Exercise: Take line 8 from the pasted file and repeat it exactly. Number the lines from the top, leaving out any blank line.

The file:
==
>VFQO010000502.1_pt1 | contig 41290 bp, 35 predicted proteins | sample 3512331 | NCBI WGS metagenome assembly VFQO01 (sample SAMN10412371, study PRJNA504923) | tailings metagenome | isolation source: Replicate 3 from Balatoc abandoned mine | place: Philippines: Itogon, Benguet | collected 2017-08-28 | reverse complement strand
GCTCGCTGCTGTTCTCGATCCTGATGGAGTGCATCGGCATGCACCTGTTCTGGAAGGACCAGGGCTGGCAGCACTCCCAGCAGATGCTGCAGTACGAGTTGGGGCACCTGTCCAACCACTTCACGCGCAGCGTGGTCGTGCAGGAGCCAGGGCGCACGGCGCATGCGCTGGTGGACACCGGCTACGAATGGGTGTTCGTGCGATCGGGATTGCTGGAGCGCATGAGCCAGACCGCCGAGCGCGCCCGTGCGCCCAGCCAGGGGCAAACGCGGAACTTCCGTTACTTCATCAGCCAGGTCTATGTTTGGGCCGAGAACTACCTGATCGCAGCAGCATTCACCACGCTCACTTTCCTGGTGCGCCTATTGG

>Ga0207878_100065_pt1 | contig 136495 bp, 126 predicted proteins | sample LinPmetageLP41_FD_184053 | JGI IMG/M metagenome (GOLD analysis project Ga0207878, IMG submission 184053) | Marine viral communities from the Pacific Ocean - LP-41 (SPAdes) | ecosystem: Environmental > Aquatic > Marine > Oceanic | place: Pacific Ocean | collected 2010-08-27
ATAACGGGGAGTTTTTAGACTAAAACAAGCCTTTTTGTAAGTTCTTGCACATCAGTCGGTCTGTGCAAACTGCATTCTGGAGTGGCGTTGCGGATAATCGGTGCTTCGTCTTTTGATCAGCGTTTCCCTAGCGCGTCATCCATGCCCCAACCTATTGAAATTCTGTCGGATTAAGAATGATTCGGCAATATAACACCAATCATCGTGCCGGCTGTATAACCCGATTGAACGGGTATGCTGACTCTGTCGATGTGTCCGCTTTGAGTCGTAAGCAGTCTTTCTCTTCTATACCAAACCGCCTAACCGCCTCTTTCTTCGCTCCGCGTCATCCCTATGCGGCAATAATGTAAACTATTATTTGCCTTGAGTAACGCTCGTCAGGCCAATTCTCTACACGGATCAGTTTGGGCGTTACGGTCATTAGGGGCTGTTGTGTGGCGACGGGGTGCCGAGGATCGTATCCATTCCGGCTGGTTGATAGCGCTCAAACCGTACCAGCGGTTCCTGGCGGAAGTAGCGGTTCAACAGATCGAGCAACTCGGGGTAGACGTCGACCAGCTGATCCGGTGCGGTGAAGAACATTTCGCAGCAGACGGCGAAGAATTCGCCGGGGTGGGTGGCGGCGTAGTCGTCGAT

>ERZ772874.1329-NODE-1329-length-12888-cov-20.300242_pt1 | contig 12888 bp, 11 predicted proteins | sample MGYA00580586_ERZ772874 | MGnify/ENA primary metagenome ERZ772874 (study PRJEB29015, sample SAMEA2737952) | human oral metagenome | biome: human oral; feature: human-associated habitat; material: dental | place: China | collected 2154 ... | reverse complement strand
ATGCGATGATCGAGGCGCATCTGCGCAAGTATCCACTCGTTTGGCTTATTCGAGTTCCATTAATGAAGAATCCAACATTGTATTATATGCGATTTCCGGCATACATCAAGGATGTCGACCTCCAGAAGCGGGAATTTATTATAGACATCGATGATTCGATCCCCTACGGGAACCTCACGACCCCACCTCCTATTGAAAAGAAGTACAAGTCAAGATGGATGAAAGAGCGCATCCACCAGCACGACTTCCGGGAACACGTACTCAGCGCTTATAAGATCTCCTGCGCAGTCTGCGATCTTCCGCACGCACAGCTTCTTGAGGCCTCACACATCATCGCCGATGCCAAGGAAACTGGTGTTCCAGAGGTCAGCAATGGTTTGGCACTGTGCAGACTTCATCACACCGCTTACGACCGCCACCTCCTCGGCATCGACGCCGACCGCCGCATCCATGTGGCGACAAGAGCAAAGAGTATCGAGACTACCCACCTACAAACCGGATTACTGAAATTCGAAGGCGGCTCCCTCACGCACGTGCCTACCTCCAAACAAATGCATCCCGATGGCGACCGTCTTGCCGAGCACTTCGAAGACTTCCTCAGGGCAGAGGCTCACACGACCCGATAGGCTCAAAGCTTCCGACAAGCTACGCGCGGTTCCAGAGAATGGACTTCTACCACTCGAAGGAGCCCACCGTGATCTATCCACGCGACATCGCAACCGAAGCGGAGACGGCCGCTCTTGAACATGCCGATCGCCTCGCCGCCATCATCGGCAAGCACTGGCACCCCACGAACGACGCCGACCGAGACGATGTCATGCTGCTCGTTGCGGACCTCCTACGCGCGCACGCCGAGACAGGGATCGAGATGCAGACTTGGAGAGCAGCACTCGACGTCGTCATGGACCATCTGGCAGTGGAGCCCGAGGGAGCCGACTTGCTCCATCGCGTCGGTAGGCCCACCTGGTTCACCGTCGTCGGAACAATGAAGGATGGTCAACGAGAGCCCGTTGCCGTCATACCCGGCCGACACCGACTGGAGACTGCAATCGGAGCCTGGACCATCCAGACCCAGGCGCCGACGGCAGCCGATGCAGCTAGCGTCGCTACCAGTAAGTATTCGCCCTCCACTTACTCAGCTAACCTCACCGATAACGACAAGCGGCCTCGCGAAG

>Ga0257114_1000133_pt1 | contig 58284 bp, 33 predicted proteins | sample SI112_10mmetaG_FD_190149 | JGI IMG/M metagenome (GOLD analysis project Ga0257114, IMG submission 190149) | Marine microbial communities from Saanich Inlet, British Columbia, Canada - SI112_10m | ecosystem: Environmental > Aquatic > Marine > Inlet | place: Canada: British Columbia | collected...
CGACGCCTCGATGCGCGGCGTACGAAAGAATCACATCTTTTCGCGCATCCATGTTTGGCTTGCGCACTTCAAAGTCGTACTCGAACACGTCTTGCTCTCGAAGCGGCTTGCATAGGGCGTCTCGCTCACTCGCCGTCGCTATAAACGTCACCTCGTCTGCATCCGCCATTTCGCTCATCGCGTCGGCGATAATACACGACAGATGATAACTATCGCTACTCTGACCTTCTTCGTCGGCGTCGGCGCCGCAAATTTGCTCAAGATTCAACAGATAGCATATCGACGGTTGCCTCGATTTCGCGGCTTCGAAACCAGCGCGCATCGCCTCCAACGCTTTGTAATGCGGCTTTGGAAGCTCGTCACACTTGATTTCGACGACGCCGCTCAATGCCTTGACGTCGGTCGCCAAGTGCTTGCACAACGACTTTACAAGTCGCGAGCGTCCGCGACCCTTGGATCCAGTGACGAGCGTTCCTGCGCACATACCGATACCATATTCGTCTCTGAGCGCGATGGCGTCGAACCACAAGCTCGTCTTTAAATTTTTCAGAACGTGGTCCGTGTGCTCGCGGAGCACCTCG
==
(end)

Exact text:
CGACGCCTCGATGCGCGGCGTACGAAAGAATCACATCTTTTCGCGCATCCATGTTTGGCTTGCGCACTTCAAAGTCGTACTCGAACACGTCTTGCTCTCGAAGCGGCTTGCATAGGGCGTCTCGCTCACTCGCCGTCGCTATAAACGTCACCTCGTCTGCATCCGCCATTTCGCTCATCGCGTCGGCGATAATACACGACAGATGATAACTATCGCTACTCTGACCTTCTTCGTCGGCGTCGGCGCCGCAAATTTGCTCAAGATTCAACAGATAGCATATCGACGGTTGCCTCGATTTCGCGGCTTCGAAACCAGCGCGCATCGCCTCCAACGCTTTGTAATGCGGCTTTGGAAGCTCGTCACACTTGATTTCGACGACGCCGCTCAATGCCTTGACGTCGGTCGCCAAGTGCTTGCACAACGACTTTACAAGTCGCGAGCGTCCGCGACCCTTGGATCCAGTGACGAGCGTTCCTGCGCACATACCGATACCATATTCGTCTCTGAGCGCGATGGCGTCGAACCACAAGCTCGTCTTTAAATTTTTCAGAACGTGGTCCGTGTGCTCGCGGAGCACCTCG